The Swiss National Bank (SNB) has called on politicians to award it legal powers to help safeguard against future banking problems leaking into the wider economy.
The central bank wants to become more heavily involved in setting new financial regulations and to have the final say on how much capital banks must set aside to cover risks. The SNB also demanded a mandate to force banks to reveal levels of risk and mortgage lending criteria.
The Swiss Financial Markets Supervisory Authority (Finma) is currently the only body that enforces regulation over the financial industry. But the SNB, as the guardian of the general economy’s health, believes it should have a greater say on the way banks operate.
Speaking at the SNB’s end-of-year news conference on Thursday, vice-chairman Thomas Jordan said it was not enough for the central bank to merely issue warnings about the amount of debt (or leverage) banks rack up to conduct their business.
“Before the crisis, the [SNB] had repeatedly drawn attention to the high leverage of the big banks and warned that their ability to absorb losses was not adequate,” Jordan said. “These caveats did not result in any voluntary change in behaviour.”
“For this reason, it is essential that our set of preventative instruments for financial stability be improved.”
Jordan pointed out that the financial crisis had directly affected the SNB’s ability to keep the Swiss economy on an even keel in the past two years. The central bank was forced to dramatically slash interest rates and provide emergency liquidity to the financial sector to prevent it seizing up.
Switzerland introduced a range of tough proposals in the past two years to rein back risk taking in the financial sector and strengthen the foundations of banks. Among the measures was a counter-cyclical buffer of reserves banks must build up during good times to service losses incurred when investments turn sour.
“The [SNB] must be able to decide when the buffer is activated and how high it should be,” said Jordan. He added that the SNB should also be given the responsibility to determine which banks (currently UBS and Credit Suisse) are deemed too big to fail.
A continuing area of concern for the central bank is the inexorable rise of real estate prices in the Swiss market. Some areas, such as Zurich and Geneva, have turned into hotspots as demand for prime housing remains strong.
Central bank chairman Philipp Hildebrand revealed that banks are once again reporting increased demand for mortgages, an area that “still requires the full attention of the SNB” to prevent a price bubble.
Finma ready to share load
The issue of sharing responsibility for financial regulation is not unique to Switzerland. The severity of the financial crisis revealed that the problems of banks spread very quickly to the wider economy, affecting businesses and jobs.
Jordan said that Sweden, in particular, has been engaged in the same debate about sharing duties between its central bank and the country’s financial regulatory body.
Last month Finma also published its views on the subject in answer to a parliamentary investigation into the financial crisis. The regulator acknowledged that some aspects of supervision could be ceded to the central bank and asked for politicians to draw up clear lines of separation to prevent both bodies from treading on each other’s toes in future.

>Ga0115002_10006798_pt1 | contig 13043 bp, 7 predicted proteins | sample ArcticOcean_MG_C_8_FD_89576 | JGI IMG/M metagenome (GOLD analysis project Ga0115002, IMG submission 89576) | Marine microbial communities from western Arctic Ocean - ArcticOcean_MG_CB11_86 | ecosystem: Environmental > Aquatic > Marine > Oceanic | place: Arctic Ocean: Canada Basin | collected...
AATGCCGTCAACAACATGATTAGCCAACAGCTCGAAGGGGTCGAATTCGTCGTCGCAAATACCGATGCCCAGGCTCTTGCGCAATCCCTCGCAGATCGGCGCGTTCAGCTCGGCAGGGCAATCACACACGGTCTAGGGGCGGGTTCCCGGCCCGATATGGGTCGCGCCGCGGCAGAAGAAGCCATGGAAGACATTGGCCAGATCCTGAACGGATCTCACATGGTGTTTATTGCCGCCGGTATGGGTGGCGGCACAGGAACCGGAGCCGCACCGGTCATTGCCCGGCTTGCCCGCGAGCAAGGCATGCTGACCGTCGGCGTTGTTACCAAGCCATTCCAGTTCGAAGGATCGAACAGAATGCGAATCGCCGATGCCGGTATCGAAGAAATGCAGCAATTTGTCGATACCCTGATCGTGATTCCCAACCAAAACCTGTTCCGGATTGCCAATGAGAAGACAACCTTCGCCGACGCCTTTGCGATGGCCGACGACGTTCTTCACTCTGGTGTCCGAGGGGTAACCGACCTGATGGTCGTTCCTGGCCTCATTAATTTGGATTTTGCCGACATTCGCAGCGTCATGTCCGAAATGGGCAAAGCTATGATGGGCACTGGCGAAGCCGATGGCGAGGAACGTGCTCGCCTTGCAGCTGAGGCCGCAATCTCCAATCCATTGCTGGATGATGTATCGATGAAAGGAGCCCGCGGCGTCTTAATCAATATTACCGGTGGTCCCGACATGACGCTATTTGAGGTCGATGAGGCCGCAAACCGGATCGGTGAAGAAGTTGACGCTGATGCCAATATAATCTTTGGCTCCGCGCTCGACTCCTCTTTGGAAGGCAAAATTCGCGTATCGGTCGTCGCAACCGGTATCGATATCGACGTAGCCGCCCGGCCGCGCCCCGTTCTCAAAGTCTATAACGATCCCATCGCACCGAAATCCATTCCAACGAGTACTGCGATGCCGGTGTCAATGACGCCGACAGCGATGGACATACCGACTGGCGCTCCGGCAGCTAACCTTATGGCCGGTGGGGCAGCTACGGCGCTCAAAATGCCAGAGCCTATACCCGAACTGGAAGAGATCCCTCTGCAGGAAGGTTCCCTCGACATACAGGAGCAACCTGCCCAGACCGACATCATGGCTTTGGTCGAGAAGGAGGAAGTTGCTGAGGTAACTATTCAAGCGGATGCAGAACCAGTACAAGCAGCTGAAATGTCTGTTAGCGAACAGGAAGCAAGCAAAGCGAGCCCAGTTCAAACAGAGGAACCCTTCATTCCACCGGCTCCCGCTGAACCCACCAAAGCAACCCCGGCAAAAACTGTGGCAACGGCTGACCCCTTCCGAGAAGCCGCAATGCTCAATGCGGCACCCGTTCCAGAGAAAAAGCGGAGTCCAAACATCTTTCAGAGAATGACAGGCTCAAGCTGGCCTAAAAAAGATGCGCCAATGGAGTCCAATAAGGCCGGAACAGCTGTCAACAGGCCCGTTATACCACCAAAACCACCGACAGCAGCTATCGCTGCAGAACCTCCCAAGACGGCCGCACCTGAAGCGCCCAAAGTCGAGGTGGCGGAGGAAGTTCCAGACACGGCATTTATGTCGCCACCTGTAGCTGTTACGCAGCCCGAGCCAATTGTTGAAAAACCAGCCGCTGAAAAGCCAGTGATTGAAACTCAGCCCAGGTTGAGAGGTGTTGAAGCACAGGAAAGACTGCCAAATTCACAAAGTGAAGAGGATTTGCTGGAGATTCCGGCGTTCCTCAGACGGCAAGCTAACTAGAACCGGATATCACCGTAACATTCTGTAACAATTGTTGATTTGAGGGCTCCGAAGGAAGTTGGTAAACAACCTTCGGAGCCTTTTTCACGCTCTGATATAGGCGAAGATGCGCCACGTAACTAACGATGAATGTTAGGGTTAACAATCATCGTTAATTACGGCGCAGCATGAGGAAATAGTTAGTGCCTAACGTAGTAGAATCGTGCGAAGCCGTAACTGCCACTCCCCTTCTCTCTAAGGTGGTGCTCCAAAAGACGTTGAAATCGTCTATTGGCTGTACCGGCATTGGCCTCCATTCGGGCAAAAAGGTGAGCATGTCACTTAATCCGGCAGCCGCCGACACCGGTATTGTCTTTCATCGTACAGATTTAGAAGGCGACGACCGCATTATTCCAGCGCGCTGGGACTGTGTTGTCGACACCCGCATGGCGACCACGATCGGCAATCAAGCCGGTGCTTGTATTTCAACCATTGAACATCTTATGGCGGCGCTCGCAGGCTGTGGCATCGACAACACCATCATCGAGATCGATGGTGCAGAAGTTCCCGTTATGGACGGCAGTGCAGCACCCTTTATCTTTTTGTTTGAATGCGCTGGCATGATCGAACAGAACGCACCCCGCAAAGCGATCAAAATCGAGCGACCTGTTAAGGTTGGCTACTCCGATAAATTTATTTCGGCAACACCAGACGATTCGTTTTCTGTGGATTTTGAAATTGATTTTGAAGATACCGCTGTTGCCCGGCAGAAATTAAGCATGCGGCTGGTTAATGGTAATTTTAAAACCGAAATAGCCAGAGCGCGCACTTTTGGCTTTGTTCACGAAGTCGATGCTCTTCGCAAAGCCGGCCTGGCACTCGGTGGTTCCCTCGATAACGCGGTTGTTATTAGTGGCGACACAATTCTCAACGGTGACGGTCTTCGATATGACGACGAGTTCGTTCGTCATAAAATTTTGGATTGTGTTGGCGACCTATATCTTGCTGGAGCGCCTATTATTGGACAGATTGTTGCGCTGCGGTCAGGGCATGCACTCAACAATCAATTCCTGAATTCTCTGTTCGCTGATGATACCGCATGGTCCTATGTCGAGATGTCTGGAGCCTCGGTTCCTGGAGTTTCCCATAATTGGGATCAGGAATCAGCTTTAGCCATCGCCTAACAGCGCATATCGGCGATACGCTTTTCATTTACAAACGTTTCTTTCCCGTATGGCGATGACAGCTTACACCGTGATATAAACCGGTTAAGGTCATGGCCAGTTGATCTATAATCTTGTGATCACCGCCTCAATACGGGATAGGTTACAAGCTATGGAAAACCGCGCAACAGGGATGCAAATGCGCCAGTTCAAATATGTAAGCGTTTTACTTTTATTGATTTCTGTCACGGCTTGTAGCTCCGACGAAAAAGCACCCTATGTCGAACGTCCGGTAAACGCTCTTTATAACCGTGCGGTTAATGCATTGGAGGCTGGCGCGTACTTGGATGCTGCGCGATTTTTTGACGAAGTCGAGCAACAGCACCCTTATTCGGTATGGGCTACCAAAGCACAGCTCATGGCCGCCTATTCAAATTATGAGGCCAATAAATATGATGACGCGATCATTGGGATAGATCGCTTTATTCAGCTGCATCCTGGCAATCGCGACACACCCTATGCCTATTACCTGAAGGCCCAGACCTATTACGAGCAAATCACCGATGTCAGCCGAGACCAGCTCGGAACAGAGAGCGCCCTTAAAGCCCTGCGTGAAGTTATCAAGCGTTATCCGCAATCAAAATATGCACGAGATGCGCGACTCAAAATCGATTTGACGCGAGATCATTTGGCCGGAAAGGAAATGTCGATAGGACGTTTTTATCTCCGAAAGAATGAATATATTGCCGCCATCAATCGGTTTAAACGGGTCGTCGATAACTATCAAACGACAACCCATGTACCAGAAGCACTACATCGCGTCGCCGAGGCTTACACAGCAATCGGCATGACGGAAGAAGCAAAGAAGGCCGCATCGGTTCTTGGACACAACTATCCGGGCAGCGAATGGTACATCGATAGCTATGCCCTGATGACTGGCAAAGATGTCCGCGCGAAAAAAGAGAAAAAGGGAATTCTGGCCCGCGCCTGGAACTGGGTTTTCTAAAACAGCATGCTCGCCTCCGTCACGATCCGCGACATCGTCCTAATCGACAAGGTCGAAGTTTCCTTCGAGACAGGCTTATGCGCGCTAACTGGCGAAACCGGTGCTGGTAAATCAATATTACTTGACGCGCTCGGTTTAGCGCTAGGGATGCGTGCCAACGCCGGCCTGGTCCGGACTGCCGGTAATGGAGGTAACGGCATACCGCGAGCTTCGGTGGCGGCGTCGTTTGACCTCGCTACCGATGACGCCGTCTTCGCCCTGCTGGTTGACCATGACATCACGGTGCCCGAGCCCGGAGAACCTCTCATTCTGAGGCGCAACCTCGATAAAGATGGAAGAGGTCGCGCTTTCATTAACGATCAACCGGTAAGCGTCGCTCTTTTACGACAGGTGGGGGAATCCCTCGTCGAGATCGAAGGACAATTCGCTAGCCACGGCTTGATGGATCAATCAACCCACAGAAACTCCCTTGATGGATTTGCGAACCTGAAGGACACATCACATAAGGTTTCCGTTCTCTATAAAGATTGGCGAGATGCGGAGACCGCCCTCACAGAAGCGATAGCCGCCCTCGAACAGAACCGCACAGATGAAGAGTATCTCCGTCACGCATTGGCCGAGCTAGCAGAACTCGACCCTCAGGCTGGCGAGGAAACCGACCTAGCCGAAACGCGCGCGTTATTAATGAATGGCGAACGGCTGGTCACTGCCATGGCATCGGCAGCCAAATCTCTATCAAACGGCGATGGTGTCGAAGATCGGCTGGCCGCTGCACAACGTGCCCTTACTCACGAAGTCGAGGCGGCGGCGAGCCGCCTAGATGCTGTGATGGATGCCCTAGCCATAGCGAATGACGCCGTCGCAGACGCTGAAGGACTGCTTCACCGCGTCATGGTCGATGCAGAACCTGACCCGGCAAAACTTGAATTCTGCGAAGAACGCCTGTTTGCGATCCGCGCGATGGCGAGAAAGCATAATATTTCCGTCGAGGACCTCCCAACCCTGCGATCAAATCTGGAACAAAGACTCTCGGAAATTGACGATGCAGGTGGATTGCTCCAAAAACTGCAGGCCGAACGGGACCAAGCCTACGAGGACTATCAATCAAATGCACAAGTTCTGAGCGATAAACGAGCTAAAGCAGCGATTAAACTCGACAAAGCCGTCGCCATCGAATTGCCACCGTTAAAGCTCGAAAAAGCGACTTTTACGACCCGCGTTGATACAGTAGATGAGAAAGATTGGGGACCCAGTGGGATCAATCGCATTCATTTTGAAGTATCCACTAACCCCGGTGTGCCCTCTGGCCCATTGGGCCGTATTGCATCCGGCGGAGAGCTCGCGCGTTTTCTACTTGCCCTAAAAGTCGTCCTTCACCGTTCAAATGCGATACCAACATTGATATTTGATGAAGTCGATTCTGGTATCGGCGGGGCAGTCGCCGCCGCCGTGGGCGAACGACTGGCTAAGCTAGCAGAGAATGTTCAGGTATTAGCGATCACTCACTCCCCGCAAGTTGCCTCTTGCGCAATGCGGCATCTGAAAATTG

“The main point is that collaboration between Finma and the SNB should be closer than it was before,” Finma spokesman Alain Bichsel told swissinfo.ch. “We cannot just look at the microeconomic level, we also have to consider the macroeconomic evolution.”
“But we must be sure about who is responsible for what because there is a certain danger that our separate jobs will not be clear.”
The SNB also gave details of its foreign currency holdings, saying they rose from SFr207 billion ($213 billion) at the start of the year to a current level of SFr280 billion.
Euros accounted for the lion’s share of the assets as the SNB bought up the currency in a vain attempt to halt the appreciation of the franc. But the SNB announced that it had started diversifying its portfolio to include different currencies.
Philipp Hildebrand warned that continuing economic difficulties might put further pressure on the franc next year and that the central bank would be ready to act if the strengthening domestic currency threatened deflationary tendencies.
However, experts remain sceptical about the central bank’s ability to make a difference in the foreign exchange markets having racked up a paper loss of SFr21 billion on previous interventions.
The SNB also announced on Thursday that it was leaving interest rates unchanged. The three month LIBOR rate range was unchanged at 0.0-0.75% with a target rate of 0.25%.
The central bank altered its inflation prediction to 0.7% for 2010 (unchanged from September forecast), 0.4% in 2011 (0.3% in September) and rising to 1% (1.2%) in 2012.
Hildebrand said the current expansionary monetary policy would be maintained in the short term but hinted that interest rates would rise as inflation picks up again.
He added that the inflation forecast contained a “high level of uncertainty” due to the volatile nature of the global economy.
The SNB predicted a 2.5% growth in gross domestic product in Switzerland this year, falling to 1.5% in 2011.end of infobox